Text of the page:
I/O highlights at ESMO

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Merck carried off the prize in 1st Line NSCLC with KEYNOTE-021G and KEYNOTE-024 data
Keytruda showed impressive results in 1L NSCLC both as a monotherapy and in combination with chemo. In the monotherapy study (KEYNOTE-024) focused on high PD-L1 expressors (TPS ≥50%), Keytruda gave superior results versus chemotherapy (mPFS: 10.3 vs 6 mos.). These results led to Keytruda’s approval as a 1L treatment (FDA approval on 24th Oct 2016, 2 months ahead of the original PDUFA date: Dec 24, 2016) making it the only approved immunotherapy in 1L treatment setting. MSD has a >2 years of competitive advantage over next set of immunotherapies such as Tecentriq® and Avelumab whose launch are estimated by Q3-Q4 2018.
Also, the data from the combination study KEYNOTE-021 (Cohort G) in 1L was impressive with an ORR of 55% with pembro + chemo vs. 29% with chemo. The ORR difference, observed across the PD-L1 expression levels, reached as high as 80% in PD-L1 (≥ 50%). The addition of pembrolizumab improved the PFS to 13 vs 8.9 months (HR 0.53), but it also added to the toxicity (Gr. >3 AEs 39% in pembro + chemo vs 26% in chemo). These results warrant a larger investigation of the combination in a Phase III study.
Roche flexed OAK (atezo vs. doce) results as unambiguously positive, in 2nd Line NSCLC
Tecentriq won big in 2L NSCLC with data from Phase 3 OAK study in chemo pretreated NSCLC. The survival benefits were observed regardless of PD-L1 status or histology (median ITT OS: 13.8 mos. for atezo vs 9.6 mos. for doce). This is the first phase III study of atezolizumab, a PD-L1 inhibitor, and it confirms the efficacy seen in the POPLAR phase II study, presented at ESMO 2015. Tecentriq received a broad approval from FDA on 19th Oct’ 2016. Tecentriq has now become the 3rd I/O agent in a broad 2L PD-L1+ NSCLC population.
BMS feels the heat on the back of the failure of its CHECKMATE-026 study in 1st Line NSCLC
The results from CHECKMATE-026 (Opdivo in 1L NSCLC) were probably the biggest disappointment at ESMO. Patient selection (n=541) was broad – Patients with TPS ≥1% were eligible. The trial did not meet its primary PFS endpoint. Interestingly, the PFS curves separated early (with the chemotherapy arm performing better than the Opdivo arm) but then later converged after ~seven months, post-randomization. No ORR, PFS or OS benefits were seen in Opdivo patients, versus chemotherapy in patients whose tumors expressed PD-L1 at ≥5% (ORR=26.1% vs. 33.5%; PFS=4.2 vs. 5.9 months, HR 1.15; OS=14.4 vs. 13.2 months, HR 1.02). The toxicity profile was improved with Opdivo, as there were fewer adverse events of any grade (71.2% versus 92.4%) and fewer Grade 3-4 adverse events (17.6% versus 50.6%).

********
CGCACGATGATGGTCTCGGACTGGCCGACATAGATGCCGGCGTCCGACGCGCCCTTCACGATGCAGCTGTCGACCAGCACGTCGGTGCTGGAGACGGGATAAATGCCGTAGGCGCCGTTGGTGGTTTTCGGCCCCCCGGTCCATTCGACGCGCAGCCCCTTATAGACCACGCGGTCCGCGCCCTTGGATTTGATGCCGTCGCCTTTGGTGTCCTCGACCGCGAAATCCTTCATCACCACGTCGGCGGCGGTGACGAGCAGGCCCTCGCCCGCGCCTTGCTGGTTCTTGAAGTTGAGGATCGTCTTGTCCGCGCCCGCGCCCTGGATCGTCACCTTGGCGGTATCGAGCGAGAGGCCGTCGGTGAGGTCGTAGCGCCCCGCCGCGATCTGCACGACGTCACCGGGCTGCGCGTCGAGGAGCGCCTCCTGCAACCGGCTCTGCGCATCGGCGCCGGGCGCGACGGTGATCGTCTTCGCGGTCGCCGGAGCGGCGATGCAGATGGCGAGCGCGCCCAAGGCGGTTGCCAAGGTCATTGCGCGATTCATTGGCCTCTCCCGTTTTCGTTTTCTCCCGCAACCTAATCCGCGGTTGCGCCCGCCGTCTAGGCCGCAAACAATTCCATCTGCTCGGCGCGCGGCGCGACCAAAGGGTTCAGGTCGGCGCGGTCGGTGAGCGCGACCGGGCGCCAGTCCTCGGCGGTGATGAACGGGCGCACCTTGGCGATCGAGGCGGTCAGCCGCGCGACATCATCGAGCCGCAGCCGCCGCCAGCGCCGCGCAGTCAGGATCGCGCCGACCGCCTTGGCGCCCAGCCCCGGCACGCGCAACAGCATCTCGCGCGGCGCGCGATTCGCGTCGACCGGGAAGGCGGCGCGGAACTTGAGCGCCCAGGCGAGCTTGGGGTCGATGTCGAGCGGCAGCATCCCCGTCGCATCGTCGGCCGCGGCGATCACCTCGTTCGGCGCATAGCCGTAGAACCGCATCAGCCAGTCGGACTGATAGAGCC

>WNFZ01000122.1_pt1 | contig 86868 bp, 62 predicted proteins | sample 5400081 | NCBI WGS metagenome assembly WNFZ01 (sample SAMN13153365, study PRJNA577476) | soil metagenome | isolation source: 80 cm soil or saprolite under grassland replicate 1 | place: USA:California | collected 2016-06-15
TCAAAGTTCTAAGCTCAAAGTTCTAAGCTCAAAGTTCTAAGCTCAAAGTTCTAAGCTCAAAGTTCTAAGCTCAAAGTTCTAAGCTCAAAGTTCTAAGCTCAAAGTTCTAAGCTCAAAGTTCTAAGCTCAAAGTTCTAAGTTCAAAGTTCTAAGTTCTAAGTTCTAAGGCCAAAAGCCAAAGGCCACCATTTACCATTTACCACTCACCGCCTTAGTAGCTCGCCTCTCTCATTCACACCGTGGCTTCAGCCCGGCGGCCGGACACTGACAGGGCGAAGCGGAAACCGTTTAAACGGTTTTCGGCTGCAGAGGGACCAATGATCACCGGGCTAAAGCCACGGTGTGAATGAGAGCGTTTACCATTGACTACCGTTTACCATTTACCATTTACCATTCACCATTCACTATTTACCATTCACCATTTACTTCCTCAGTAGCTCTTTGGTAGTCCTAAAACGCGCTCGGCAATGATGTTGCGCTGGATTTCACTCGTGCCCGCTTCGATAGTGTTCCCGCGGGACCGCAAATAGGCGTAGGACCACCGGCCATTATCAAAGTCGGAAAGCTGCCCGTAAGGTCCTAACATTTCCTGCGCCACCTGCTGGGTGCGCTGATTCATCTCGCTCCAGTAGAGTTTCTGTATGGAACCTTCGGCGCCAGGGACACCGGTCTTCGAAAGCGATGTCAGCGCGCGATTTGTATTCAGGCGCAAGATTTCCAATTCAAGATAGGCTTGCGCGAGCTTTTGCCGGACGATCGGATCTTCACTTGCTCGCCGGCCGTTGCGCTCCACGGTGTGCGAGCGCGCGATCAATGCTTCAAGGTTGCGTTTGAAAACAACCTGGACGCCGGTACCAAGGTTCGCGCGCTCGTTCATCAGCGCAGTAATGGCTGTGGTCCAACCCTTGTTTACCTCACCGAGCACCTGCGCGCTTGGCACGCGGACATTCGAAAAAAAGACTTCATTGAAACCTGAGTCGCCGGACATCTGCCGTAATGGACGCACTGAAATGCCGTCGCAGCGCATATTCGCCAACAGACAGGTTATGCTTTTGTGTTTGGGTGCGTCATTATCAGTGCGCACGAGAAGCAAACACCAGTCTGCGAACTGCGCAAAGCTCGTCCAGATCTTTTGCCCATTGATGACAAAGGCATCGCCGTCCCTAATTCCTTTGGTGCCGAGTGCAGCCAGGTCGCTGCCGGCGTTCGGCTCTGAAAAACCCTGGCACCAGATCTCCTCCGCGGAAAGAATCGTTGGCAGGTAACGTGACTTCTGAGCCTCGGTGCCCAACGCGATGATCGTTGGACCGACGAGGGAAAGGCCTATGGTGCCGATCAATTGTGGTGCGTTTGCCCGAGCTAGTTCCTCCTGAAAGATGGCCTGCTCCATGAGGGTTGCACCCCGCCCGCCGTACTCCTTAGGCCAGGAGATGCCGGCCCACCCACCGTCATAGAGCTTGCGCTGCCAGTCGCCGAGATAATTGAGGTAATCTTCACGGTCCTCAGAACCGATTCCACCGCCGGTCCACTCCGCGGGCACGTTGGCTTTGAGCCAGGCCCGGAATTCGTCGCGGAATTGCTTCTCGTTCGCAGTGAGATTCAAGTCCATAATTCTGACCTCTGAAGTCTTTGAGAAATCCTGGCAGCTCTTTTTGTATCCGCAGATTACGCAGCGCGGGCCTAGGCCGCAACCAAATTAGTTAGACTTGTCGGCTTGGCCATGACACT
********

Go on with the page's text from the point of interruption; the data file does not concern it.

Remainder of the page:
The discussant, Dr. Rizvi couldn´t explain the disparity between KEYNOTE-024 and CHECKMATE-026 results. It could be that the molecules are ultimately just different – which is hard to justify given the similarity of efficacy/safety in relapsed lung cancer and other tumors. Furthermore, in CHECKMATE-026, patients with TPS ≥ 50% also did not benefit from Opdivo. Dr. Rizvi shed some light on the trial design that warrants further investigation e.g. ~38% of patients had received radiation prior to trial enrolment, long time from diagnosis to treatment initiation (two months). Other differences were also cited between the two trials – number of patients with squamous histology (19% in KEYNOTE-024 and 24% in CHECKMATE-026), slightly different choice of platinum doublets in the control arms of each trial (65% received Alimta-based in KEYNOTE-024 and 76% received Alimta-based in CHECKMATE-026), and subtle differences in the definition of the primary PFS endpoint (RECIST criteria for KEYNOTE-024, IRRC for CHEKMATE-026). However, there was no clear factor(s) that was cited as the reason for the trial failure.

Opdivo Showed Consistent Efficacy Over Long Term in Pre-Treated NSCLC
The 2 year follow up results from CHECKMATE-057 (≥2L Non-Sq.) and ChECKMATE-017 (≥2L SqCC) were presented. Opdivo continued to demonstrate OS benefit and high rates of durable response versus docetaxel in patients with advanced NSCLC. 8% and 9% of patients remained on nivo treatment in CM-017 and CM-057, respectively, versus 0 patients in docetaxel group of either trial. The 2-year OS, PFS rates and ORRs were also higher with Opdivo (2 year OS: 23% vs. 8% (CM-017) and 29% vs. 16% (CM-057)) in both studies.

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Sakshi Saini
Sakshi Saini
Sakshi has a passion for healthcare and innovation in medical techs (Rx and devices). Her ability lies in providing an "outside-in" perspective to colleagues involved in the design, development and commercialization of medical innovation. She comes with a wide range of experience in the oncology space pertaining to both solid tumors and blood malignancies (Lung, Colorectal, Melanoma,AML and MDS).She works with RAS clients to provide activities related to market research and competitive intelligence. She is also a member of European Society of Clinical Oncology.

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